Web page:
It is a moment of time, captured in that perfect state with shadows stretching long over the newly cut grass, children’s laughter ringing in the air and the smell of barbeque lingering in the cool evening breeze. And it is a moment that will never be again. When this picture was taken, the bananas were still fresh and ripe in the basket.
I love this picture…for so many reasons.
My two boys (young men of 23 and 18) signed a lease together and moved nearly all of their worldly belongings to an apartment in Indianapolis yesterday. It was a day of celebration and a bright future; Both are employed full time. Both posses their own cars. And both enjoy spending time together. So, this is the perfect arrangement.
Another two trips with the truck and they’ll be completely out, or nearly so. I’m sure we’ll find a random book on a shelf or a single sock in the drier, but by the end of today, the dirtiest of the work should be over.
Life transitions are good. Even when they are hard. Even when they are painful. Even when they are uncertain.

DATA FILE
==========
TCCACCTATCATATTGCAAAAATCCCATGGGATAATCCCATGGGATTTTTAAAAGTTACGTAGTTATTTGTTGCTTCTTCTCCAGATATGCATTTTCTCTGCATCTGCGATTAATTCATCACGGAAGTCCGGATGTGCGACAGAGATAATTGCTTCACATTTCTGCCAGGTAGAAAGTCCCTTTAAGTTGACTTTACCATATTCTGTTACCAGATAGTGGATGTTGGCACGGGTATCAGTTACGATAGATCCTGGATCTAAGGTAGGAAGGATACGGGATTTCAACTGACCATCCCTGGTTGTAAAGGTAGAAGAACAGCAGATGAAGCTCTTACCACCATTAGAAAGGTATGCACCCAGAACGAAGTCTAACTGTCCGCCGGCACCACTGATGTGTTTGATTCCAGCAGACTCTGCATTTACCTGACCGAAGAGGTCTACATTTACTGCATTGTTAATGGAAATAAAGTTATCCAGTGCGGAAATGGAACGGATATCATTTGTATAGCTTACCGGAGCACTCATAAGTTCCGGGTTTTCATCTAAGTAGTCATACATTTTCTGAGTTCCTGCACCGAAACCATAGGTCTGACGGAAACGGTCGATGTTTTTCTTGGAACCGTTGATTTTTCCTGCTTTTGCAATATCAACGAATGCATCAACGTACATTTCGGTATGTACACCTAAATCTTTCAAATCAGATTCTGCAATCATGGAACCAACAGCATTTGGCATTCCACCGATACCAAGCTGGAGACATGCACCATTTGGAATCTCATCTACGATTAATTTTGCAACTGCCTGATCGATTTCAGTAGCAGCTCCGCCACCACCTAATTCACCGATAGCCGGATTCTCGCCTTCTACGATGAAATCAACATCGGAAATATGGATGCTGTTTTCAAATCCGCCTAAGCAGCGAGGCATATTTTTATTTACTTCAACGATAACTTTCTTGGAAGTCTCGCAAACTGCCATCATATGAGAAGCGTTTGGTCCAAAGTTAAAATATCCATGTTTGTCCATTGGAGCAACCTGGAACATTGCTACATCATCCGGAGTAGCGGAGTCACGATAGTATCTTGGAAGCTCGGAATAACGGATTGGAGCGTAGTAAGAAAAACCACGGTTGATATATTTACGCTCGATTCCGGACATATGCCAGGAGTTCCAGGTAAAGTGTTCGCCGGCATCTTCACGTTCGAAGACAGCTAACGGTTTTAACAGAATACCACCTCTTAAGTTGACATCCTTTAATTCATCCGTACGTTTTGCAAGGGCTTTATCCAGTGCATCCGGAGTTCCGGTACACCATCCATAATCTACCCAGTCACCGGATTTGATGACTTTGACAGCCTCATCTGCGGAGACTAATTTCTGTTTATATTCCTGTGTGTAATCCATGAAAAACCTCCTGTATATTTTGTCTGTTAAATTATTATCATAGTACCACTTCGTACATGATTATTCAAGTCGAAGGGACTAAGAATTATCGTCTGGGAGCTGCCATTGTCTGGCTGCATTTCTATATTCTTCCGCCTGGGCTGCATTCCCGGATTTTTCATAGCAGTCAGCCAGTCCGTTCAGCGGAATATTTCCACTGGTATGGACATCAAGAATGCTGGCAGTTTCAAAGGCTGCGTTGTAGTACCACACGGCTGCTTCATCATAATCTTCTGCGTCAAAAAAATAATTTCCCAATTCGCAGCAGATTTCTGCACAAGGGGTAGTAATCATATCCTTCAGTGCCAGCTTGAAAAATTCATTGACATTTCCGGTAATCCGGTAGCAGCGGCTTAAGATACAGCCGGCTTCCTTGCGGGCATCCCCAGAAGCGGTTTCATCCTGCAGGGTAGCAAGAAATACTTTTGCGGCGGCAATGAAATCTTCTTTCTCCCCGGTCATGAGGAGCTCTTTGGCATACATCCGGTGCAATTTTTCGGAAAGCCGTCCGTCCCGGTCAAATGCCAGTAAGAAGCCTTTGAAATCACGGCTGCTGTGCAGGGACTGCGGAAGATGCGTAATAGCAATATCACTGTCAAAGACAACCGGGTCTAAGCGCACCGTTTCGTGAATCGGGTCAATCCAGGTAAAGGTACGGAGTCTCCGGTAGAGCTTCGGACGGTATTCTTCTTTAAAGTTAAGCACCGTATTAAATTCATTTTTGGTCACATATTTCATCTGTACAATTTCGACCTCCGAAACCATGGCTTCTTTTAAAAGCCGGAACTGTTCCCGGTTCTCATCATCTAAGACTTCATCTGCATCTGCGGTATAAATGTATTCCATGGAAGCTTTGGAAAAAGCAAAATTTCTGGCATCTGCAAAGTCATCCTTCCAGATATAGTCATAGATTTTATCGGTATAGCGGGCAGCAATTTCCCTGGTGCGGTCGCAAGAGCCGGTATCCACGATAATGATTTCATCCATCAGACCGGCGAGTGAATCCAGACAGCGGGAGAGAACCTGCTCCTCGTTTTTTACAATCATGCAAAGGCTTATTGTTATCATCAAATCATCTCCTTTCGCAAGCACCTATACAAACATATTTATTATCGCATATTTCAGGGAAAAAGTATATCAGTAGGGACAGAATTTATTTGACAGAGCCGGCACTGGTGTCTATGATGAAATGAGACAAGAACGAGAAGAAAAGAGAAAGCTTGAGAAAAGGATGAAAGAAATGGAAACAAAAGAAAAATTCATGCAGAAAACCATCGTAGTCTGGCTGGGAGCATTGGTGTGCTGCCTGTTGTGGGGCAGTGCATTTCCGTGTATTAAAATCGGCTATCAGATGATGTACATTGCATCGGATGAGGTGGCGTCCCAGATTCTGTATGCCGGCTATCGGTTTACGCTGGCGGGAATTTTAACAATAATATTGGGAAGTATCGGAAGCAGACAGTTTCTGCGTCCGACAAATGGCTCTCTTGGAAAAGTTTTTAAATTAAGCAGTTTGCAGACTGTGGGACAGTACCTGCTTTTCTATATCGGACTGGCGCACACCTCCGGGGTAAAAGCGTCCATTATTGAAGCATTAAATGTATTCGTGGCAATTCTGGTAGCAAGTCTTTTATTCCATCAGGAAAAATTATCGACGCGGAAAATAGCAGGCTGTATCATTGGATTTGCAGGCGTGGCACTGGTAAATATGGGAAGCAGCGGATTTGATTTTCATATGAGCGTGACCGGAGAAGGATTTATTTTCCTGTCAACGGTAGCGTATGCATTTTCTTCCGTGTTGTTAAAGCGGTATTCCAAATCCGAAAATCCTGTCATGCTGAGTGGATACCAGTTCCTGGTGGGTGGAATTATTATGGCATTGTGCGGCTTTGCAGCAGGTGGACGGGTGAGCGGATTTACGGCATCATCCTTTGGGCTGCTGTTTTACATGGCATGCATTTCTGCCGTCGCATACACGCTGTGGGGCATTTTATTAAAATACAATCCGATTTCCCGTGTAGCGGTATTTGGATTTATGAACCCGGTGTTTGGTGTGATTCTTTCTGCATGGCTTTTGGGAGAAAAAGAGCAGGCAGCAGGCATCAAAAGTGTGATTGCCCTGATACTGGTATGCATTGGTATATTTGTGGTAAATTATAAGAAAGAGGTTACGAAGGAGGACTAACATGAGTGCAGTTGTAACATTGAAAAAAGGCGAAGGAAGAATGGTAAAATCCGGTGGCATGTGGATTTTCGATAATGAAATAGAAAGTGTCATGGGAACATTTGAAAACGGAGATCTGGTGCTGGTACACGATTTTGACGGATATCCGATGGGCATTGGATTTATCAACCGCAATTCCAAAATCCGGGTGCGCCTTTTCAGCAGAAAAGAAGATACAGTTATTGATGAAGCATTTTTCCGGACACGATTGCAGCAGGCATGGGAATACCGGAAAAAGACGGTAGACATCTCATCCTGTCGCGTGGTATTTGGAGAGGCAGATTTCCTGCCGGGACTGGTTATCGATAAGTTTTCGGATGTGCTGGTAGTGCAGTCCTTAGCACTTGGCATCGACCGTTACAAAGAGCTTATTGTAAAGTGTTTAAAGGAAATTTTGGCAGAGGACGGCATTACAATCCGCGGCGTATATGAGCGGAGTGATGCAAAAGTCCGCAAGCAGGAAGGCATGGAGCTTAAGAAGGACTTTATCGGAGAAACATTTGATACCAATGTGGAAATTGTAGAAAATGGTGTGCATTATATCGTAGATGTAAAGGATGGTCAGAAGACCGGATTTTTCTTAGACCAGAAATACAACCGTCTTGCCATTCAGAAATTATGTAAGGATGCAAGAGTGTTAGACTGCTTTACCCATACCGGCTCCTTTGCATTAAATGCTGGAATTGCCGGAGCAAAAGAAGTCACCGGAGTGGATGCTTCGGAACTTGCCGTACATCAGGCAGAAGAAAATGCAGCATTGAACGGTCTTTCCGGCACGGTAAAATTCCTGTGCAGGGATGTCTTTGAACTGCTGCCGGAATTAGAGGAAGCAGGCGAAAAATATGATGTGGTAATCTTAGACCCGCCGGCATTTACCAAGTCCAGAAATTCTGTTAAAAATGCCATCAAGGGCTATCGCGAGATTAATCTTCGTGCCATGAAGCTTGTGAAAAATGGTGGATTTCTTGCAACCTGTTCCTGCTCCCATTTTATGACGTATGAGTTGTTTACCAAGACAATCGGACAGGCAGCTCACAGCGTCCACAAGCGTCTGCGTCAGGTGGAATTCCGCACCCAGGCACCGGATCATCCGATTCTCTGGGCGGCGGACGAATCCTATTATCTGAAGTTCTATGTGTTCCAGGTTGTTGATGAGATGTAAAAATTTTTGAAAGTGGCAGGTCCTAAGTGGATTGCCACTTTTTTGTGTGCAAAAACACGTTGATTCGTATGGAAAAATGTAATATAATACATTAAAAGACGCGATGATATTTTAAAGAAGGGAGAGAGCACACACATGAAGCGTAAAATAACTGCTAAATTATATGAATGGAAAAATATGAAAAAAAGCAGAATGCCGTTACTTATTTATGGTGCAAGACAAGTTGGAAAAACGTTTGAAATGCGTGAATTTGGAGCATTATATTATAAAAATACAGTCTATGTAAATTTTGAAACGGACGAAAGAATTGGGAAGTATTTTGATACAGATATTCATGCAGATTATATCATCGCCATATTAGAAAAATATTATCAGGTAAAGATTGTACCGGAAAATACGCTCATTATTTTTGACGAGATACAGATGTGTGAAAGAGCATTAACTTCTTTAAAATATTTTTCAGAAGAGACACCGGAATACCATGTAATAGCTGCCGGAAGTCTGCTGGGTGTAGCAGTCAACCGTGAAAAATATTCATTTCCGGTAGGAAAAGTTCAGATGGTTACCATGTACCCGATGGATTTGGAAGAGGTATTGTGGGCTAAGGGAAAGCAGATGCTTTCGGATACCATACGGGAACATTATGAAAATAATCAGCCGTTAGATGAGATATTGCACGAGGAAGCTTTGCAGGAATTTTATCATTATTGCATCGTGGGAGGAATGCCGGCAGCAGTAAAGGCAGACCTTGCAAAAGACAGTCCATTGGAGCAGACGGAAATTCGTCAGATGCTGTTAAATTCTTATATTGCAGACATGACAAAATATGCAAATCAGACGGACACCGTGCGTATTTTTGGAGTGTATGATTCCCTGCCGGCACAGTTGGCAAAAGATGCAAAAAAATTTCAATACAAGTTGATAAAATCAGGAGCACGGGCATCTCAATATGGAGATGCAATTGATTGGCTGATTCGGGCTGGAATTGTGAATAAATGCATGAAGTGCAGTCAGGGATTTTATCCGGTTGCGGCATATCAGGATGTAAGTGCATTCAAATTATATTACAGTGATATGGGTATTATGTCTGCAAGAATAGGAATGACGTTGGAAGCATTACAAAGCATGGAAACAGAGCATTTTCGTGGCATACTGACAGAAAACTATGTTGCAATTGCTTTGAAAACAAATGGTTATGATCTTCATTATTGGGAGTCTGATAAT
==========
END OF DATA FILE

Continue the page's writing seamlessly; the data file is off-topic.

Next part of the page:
Babies learn to crawl. That’s good.
Toddlers learn to walk. That’s good most of the time.
There’s a first day of school: Good. First lost tooth: Weird but good. First crush, first date, first kiss: All good.
There are school programs and graduation. There’s a first job. A first dented fender. And the first home away from home.
We’ll miss them, sure. We’ll wish they would stop by once and a while, of course. But this transition in life is long overdue and much anticipated. They’re going to love being out on their own. I love that they are out on their own.
Yes, the boys are out.
“Thousands of tired, nerve-shaken, over-civilized people are beginning to find out going to the mountains is going home; that wilderness is a necessity…” ― John Muir
Today was amazing. We started the morning with a horseback ride up into the mountains where we were fed a wonderful breakfast of eggs, sausage and pancakes. We all agreed, they were the best pancakes we’d ever eaten at 7,000 feet.
We then saddled up again for another three hours of riding through pine forest, over rocky canyons, across stream beds and along ridge lines. Always, ALWAYS we had an amazing view.
It’s been a long time since I’ve sat astride a horse and my legs were pretty wobbly when we dismounted at the end of the trip. But it was worth every minute and every penny.
If I thought I’d be able to walk tomorrow or the next day, we would do it again!